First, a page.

The average Super Bowl advertisement costs about $5 million to feature in the allotted 30 second slot. This does not factor in the cost of online as well as televised promotions beforehand, endorsements from A-level celebrities, and the necessary explosions or other gimmicks that are required for the added fanfare. These commercials are set to air during the time when people are usually taking bathroom breaks, checking social media to see what obscure thoughts people have on the game that they feel the need to tweet about, or paying the pizza guy. In other words, what’s the big deal?
To say the least, the Super Bowl is the one event that brings together the most people at the same time. The game drew in an audience of over 111.3 million people, which is more than the amount of people who viewed the 88th Academy Awards, Game 7 of the World Series, and Donald Trump’s inauguration combined. Not everyone takes a bathroom break all at once. That is why companies go all out when it comes to airtime. Many attempt to pull some sort of stunt that involves the likes of playing ping-pong against Arnold Schwarzenegger (Bud Light, 2014) or to pull at people’s heartstrings by showing the life of a young boy who died by way of a preventable accident (Nationwide, 2015). Others try to communicate a more subtle message by making a political statement, such as showing a Mexican family affected by Trump’s wall along the Mexican border (Lumber 84, 2017). Regardless of whether or not a commercial is a hit or miss, the primary goal that an advertisement of Super Bowl caliber must achieve is that people should be able to remember the brand name afterward. This can change everything for a company.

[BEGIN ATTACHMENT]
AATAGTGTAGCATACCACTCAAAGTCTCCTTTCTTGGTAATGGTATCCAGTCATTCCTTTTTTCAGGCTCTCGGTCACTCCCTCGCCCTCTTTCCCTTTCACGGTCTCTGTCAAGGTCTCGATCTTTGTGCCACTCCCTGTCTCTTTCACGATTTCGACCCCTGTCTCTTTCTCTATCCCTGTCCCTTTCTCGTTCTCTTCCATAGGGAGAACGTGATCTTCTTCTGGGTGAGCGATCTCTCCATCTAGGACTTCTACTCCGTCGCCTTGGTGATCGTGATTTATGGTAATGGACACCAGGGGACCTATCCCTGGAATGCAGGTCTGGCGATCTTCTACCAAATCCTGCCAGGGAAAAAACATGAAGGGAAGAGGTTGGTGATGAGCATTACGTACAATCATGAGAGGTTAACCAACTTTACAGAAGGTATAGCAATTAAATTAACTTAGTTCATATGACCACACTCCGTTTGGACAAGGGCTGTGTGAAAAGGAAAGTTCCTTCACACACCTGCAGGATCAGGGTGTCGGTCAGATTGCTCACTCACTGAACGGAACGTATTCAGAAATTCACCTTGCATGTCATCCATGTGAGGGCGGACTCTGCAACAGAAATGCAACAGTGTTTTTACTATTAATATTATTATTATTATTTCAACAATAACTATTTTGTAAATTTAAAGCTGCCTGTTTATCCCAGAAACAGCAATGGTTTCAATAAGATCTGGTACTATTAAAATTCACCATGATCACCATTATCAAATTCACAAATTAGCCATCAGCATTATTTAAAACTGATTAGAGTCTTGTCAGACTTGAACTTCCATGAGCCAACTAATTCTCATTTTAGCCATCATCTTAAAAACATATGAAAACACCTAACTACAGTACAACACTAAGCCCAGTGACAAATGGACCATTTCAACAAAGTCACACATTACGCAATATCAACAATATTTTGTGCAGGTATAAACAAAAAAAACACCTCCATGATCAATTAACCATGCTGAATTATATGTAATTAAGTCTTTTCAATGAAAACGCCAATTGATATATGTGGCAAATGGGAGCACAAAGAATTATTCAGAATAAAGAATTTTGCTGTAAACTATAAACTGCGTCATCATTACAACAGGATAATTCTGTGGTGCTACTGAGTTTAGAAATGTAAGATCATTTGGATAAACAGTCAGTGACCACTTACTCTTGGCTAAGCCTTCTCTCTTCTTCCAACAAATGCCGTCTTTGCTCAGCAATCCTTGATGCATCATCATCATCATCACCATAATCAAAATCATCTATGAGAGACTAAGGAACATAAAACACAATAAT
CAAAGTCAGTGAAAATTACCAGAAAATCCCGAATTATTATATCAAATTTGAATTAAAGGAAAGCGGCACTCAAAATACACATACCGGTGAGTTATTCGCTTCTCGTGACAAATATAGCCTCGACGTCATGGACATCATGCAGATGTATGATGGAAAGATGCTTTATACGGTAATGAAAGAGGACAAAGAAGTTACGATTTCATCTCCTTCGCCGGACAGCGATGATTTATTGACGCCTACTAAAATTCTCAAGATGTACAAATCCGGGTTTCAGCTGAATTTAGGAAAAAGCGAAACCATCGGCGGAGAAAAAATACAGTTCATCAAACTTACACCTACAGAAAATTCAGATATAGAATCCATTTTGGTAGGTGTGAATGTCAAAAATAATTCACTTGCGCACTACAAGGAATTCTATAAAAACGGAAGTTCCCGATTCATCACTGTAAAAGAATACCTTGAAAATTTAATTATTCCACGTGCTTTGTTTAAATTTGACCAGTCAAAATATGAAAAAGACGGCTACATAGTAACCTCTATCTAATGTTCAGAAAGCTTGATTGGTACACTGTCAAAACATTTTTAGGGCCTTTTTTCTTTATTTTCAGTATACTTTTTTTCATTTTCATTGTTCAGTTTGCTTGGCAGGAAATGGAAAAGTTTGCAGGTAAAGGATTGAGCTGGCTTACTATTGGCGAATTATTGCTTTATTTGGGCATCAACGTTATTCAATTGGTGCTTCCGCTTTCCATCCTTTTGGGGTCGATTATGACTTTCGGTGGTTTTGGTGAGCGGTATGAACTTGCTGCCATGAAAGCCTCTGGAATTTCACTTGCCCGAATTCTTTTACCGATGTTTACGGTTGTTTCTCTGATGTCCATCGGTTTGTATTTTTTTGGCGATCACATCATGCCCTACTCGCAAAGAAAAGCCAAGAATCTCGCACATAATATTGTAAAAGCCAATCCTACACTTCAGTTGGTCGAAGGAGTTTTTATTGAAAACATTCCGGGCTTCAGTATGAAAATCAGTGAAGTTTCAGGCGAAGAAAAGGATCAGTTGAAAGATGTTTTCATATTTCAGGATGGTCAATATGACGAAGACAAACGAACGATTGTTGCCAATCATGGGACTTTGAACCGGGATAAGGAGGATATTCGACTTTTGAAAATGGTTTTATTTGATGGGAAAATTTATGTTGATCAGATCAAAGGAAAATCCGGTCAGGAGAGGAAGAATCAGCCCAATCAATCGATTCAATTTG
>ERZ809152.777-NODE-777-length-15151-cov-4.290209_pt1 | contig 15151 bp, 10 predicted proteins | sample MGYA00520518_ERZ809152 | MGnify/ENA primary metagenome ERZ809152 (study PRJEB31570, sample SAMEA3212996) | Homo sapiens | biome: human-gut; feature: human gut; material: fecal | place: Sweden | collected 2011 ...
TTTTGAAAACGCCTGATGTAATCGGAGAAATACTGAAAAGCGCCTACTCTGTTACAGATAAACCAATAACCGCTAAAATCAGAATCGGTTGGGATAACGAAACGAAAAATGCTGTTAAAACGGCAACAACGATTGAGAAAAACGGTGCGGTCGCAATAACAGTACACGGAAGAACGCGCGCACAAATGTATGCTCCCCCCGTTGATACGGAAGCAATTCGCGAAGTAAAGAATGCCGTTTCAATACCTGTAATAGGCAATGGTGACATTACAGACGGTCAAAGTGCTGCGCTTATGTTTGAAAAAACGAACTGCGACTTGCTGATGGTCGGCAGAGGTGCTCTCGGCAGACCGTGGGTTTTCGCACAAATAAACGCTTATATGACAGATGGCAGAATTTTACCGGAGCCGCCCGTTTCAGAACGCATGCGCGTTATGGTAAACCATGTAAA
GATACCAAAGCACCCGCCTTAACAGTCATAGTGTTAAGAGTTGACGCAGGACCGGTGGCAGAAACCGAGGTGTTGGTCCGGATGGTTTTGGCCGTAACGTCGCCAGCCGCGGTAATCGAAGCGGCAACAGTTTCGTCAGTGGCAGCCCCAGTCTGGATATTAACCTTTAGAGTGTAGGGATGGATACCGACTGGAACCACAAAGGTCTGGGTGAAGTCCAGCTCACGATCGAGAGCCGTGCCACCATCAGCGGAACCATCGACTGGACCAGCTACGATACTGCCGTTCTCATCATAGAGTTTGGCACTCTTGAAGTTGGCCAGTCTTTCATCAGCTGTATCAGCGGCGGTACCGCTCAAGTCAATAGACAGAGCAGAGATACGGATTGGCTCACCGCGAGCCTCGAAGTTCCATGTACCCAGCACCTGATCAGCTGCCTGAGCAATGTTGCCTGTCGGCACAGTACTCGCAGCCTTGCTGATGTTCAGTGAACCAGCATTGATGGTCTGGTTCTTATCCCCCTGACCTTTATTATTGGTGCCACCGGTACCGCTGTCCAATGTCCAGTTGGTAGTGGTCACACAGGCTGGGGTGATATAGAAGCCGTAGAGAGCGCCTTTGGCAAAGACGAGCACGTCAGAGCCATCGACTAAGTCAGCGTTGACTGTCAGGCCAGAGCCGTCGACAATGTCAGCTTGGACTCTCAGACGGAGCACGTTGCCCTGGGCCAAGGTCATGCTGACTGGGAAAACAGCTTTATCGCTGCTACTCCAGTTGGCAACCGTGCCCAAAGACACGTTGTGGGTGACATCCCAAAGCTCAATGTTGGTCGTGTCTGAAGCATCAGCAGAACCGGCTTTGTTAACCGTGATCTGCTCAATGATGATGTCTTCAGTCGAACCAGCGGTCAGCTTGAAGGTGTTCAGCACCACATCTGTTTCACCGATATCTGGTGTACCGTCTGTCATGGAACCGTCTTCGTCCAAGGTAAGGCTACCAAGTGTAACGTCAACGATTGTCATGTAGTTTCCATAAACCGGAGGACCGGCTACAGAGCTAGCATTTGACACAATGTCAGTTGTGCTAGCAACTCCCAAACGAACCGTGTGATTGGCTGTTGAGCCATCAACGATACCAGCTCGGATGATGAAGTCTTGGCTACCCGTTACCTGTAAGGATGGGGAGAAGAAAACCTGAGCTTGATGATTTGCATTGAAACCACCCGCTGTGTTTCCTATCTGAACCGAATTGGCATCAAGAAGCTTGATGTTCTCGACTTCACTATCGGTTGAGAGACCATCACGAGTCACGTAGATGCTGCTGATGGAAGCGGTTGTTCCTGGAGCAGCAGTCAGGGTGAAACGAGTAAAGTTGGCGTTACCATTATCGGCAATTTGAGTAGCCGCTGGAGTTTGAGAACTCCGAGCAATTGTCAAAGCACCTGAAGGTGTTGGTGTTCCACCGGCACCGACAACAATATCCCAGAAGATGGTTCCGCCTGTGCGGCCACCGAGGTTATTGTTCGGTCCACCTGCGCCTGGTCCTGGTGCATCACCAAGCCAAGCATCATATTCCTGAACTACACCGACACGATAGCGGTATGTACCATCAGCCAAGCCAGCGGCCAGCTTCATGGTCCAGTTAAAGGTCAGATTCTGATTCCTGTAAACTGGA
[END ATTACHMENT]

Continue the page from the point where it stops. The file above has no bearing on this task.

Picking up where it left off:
In the early years of the Super Bowl, commercials were essentially the same as the ones that could be viewed on television on any other day of the year. However, this all changed in 1984 when Apple debuted its advertisement promoting the Macintosh. The commercial featured a dystopian world very similar to the one portrayed in George Orwell’s novel 1984. At the end of the ad, the company showed someone breaking free of the world’s dismal conditions and had a tagline that promised that the new computer would make people see “why 1984 wouldn’t be like 1984”. The concept of appealing to a large scale audience during the most popular sporting event in America was seemingly unheard of at the time. From that point forward, networks started charging companies an exuberant amount of money in order to have them feature an advertisement during the big game.
It has been concluded that companies that air commercials during the Super Bowl do better than ones that don’t. One study showed that movies made better hits in the box office if their commercials played during the game. Another study showed that most companies’ stocks got a boost directly after featuring an advertisement in the Super Bowl. A sure way to get people to pay attention to your company is to air a commercial that plays during one of the many timeouts of the biggest football game of the year.